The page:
Medicare funding for nursing homes is scheduled to be reduced by more than $125 billion over the next decade. At the same time, Medicaid has restricted or frozen reimbursements in 29 states in the fiscal year that just ended. These state budget shortfalls make it likely this trend will continue. If further reductions in Medicare are imposed — like those recommended by the Medicare Payment Advisory Commission — it will be difficult for facilities to continue using Medicare to help make up for the underpayment of Medicaid for long-stay patients (Vincent Mor and Gail Wilensky, 2/21).
Des Moines Register: Lawmakers Are Right To Intervene
In the summer of 2010, this state opened a new "high risk pool" to provide health insurance to Americans with health problems. It was created by the federal health reform law and funded with $35 million from Washington. As the editorial page has reported, Iowa's program has enrolled hundreds fewer people than projected. It has spent a higher percentage of its money on administration than most other states. And it is one of the few states prohibiting “third parties” from paying premiums for enrollees (2/19).
Denver Post: Why Obamacare Is Good For America
Decisions about our health care are too personal and important to be left to insurance companies. The Affordable Care Act, dubbed Obamacare, is putting all of us back in the driver's seat when it comes to our own health care. While full implementation of reform is being phased in over several years, health care reform has already helped hundreds of thousands of Coloradans access the health care they need (Dede de Percin, 2/19).
Denver Post: Why Obamacare Works: Four Reasons
Now that Obamacare is making preventive care available with no co-pays or cost-sharing, Coloradans can get advice they need to stay healthy and the screenings they need to halt a serious disease at an early, more treatable, and more affordable stage. Preventive care has given me the opportunity to live a long and full life; I urge every insured Coloradan to take advantage of this key benefit so you can, too (Kathy Leinz, David Taft, Sonji Wilkes and Chris Crigler, 2/19).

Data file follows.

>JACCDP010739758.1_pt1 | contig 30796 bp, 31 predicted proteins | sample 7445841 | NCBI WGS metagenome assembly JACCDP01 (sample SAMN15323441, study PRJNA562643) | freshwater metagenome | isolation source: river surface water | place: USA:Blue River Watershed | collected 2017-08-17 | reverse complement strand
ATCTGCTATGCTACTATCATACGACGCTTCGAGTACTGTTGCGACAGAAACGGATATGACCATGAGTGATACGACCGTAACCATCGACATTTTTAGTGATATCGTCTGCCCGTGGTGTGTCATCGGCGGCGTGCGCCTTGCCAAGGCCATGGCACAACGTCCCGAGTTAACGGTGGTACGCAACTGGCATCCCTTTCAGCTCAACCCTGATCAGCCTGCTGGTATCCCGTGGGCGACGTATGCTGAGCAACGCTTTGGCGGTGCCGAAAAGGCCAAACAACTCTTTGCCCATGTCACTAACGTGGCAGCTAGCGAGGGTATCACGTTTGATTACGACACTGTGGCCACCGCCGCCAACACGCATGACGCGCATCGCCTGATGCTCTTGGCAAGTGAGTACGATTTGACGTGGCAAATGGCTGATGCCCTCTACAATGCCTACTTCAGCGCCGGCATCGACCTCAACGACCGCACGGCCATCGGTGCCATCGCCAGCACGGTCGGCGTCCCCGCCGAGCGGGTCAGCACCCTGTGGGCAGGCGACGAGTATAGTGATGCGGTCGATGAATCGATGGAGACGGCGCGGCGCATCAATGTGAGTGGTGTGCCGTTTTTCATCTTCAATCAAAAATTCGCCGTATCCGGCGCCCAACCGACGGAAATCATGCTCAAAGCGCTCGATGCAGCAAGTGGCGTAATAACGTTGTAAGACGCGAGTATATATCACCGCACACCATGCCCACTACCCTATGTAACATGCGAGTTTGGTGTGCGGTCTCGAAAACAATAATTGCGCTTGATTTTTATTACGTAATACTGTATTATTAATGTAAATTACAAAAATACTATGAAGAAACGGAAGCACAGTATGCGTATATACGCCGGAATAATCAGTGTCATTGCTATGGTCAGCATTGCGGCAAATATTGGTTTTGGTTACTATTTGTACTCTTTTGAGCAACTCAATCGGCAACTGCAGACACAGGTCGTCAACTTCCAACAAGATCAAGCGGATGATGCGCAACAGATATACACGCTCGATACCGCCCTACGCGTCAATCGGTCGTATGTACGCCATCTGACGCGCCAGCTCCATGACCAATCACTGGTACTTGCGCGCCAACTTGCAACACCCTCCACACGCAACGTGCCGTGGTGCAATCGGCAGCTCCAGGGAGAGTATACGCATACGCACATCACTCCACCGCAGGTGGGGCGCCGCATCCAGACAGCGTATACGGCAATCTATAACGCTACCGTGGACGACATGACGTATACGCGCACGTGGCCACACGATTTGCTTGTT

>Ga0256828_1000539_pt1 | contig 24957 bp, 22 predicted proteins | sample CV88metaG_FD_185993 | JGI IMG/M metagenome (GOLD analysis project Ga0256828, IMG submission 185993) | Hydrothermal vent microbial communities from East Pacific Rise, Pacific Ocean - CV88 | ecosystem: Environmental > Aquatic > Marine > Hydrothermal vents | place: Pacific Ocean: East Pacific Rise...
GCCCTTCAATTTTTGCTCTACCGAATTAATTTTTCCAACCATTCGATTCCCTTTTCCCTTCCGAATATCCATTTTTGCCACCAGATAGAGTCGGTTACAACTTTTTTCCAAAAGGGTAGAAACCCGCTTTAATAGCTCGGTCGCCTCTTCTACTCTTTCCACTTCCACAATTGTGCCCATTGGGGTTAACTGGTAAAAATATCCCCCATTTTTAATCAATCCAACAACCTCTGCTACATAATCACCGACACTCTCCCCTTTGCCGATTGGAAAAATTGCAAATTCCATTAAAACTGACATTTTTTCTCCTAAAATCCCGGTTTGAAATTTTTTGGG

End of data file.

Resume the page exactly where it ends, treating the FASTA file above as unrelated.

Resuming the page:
Houston Chronicle: Remaking Medicaid's Complicated, and Important
At this early, confusing stage, it's not clear yet how many regional partnerships there will be, or which counties will belong to which partnership - much less what rules each region will play by. And yes, that stuff matters. In the short term, we need to make sure of three things. … That counties forge regional partnerships that make sense. … That counties (and to a lesser extent, other local-government health care entities, such as medical schools) ante up their share of the money needed to pull down the enormous federal match. … That hospital districts, hospitals and other health-related entities in each region share the sandbox nicely.
The Dallas Morning News: You Might Not Choose Parkland But It's Still Your Problem
Wealthy, poor, homed or homeless, no one in America deserves such horrific basic care. For another, if you own property in Dallas County, you're paying for it. Shouldn’t you expect more? And your safety cushion of choice might disappear at your most critical moment of need (2/20).
Modern Healthcare: Health Care's Waffle House
Health policy in this country lacks direction because of a shortage of decisive leadership in both the public and private health care sectors. The past few weeks have witnessed an unprecedented amount of waffling on important health care topics that only feeds the belief that if you just shout loud enough, the object of your ire will back off their position rather than stand firm. The fact that this is an election year only makes things worse (Burda, 2/18).
Boston Globe: Big Savings For Small Business In New, Innovative Health Plans
For years now, small businesses have complained about the big annual premium increases they faced for health insurance. Two years ago, state policymakers agreed to let small companies form purchasing cooperatives to bargain for better rates. Now that experiment is paying off. New health plans announced last week will allow members of the first such cooperative to save at least 20 percent, and in some instances double that, on premiums. Those small businesses have every reason to be pleased, but they should share some of the new savings with their employees (2/19).
Kansas City Star: Give Raises To KC Police For Joining Health Plan
Members of Kansas City's police force are paying extremely close attention to proposed changes in their health insurance. But they also need to do the math when it comes to the possibility of getting pay raises in 2012. … That’s a strong reason the Board of Police Commissioners next Tuesday should approve a unified health insurance program. That would give the department enough money to hand out raises of $1,000 or more a year to most officers and civilian employees (2/20).